Big Tech augments the power and influence of the Woke movement, but it also disguises its actual strength. It’s a minority position, says Rice. “Regular people,” he says, “cannot take this anymore.” Eighty to 90 percent of the country feels this way, says Rice, including not just Republican and independent voters but also Democrats who don’t want to be told that “the country was founded by the Klan. And I’m going to let Steve and Gary into the women’s locker room. … They don’t want any of this.”

According to Rice, we’ve seen clear evidence of this in elite regions like Northern Virginia. Wealthy counties around Washington, DC went for Biden in 2020 because they were promised a return to normalcy. But what they got wasn’t normal. Instead, they found out their children were being indoctrinated with racial and gender ideology. “This is how [Glenn] Youngkin was able to swing 11 percentage points in Virginia,” says Rice, and become governor.

If there’s a Red Wave, Woke activists are less likely to rethink their policies than they are to double down on the ideas and initiatives that Americans are starting to reject in large numbers. And that, says Rice, may lead to more conflict.

“Some of these people, they get physical,” says Rice. GOP officials such as Rand Paul, Steve Scalise, and Lee Zeldin have been victims of political violence in the last several years, but so have entertainers who’ve pushed back against Woke articles of faith. “Somebody jumped on stage and tried to stab Dave Chappelle … because he’s telling LGBTQ jokes,” says Rice. “It’s no different than the Taliban firing RPGs at those Buddhist statues.”

If Republicans take back the House and Senate, says Rice, “the Squad is going to be leading battalions through the halls of Congress. … It’s not just going to be Medea Benjamin and Code Pink, it’s going to be Antifa, BLM, and whatever other fascist shock troops.”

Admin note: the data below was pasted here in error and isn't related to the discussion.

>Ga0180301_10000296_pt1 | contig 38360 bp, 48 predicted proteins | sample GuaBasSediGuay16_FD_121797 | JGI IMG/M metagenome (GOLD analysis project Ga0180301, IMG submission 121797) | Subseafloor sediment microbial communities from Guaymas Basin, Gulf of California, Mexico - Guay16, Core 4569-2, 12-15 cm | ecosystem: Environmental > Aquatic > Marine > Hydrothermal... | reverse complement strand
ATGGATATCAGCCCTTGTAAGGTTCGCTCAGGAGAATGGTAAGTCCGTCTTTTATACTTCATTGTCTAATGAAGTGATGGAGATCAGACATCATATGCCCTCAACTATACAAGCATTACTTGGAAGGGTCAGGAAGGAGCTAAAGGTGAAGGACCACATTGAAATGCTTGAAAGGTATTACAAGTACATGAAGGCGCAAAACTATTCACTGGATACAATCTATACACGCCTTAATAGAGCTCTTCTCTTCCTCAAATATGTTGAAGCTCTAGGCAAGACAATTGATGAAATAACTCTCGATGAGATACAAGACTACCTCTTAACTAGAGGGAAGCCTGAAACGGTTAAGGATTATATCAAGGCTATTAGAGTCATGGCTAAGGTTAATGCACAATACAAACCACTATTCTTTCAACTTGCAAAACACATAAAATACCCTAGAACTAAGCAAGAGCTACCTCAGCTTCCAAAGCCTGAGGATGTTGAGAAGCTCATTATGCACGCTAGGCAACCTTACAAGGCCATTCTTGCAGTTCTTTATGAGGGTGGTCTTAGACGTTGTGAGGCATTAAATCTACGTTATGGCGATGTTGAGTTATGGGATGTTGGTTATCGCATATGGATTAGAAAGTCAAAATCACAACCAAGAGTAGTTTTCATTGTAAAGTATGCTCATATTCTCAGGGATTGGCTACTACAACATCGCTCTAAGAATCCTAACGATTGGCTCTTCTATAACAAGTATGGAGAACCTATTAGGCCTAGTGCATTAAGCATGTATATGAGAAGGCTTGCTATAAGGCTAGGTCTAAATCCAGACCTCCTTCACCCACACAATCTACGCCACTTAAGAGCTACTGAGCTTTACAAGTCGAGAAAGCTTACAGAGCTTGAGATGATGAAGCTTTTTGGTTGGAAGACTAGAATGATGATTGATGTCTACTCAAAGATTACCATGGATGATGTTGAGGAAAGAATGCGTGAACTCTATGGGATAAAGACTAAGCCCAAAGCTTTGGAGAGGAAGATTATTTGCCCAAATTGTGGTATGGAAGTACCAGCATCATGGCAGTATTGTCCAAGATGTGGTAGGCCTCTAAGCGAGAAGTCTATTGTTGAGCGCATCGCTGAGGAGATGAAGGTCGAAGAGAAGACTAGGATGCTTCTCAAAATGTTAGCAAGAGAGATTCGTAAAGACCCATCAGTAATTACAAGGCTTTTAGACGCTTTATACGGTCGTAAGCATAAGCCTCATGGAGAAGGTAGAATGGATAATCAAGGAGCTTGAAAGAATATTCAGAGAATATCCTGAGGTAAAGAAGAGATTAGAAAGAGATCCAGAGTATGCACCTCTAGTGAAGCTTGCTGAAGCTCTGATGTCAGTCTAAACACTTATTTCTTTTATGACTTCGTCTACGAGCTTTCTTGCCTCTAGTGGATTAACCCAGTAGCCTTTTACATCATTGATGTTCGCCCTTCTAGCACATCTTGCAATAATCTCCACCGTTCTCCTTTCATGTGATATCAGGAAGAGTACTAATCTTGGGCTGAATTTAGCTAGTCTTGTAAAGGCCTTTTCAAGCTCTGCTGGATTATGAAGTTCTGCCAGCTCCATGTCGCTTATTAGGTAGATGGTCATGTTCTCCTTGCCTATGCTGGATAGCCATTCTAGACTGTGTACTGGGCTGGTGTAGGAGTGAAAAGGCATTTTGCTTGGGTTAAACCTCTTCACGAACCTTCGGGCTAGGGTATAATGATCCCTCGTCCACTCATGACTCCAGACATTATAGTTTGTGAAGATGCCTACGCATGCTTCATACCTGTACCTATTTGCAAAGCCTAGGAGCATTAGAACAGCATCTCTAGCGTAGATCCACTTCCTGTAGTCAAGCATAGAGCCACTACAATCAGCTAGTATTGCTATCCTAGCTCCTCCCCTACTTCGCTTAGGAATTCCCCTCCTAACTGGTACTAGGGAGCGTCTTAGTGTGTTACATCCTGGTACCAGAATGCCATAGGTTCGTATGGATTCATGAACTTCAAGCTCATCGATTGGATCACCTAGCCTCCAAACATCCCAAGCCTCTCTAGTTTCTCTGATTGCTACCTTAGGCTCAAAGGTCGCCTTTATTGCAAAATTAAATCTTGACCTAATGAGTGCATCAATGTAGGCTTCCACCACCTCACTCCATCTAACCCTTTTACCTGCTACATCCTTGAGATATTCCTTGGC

But today’s Republicans won’t be bullied, says Rice. Before Trump, he explains, there was an image of Republicans as “a bunch of bow-tie-wearing Alex P. Keaton types.” And along comes Trump, “who grew up in Queens [New York] with a hard hat on.

The America First movement is more than just Trump himself, says Rice. He compares the Trump phenomenon to the legacy of a president whom Trump admired. As with “Andrew Jackson,” says Rice, “you don’t just get Trump, you get Trumpism. And that’s what really scares the … left and the media. When they see [Ron] DeSantis scalping people … that scares them.”

Rice lists a number of other GOP candidates who’ve modeled themselves after Trump, like Arizona gubernatorial candidate Kari Lake. These Republicans combine “policy components that deal with trade and immigration and foreign policy,” says Rice, and there’s also the influence of Trump’s style.

“And you’re going to get more people like this as they rise,” says Rice. “We had a whole generation of people that wanted to be Ronald Reagan.” Now the model is Trump. The fact that he isn’t on the 2022 ticket but has nonetheless projected his influence through scores of GOP candidates is more evidence he may be one of the most significant political figures in U.S. history.

First published in the Epoch Times.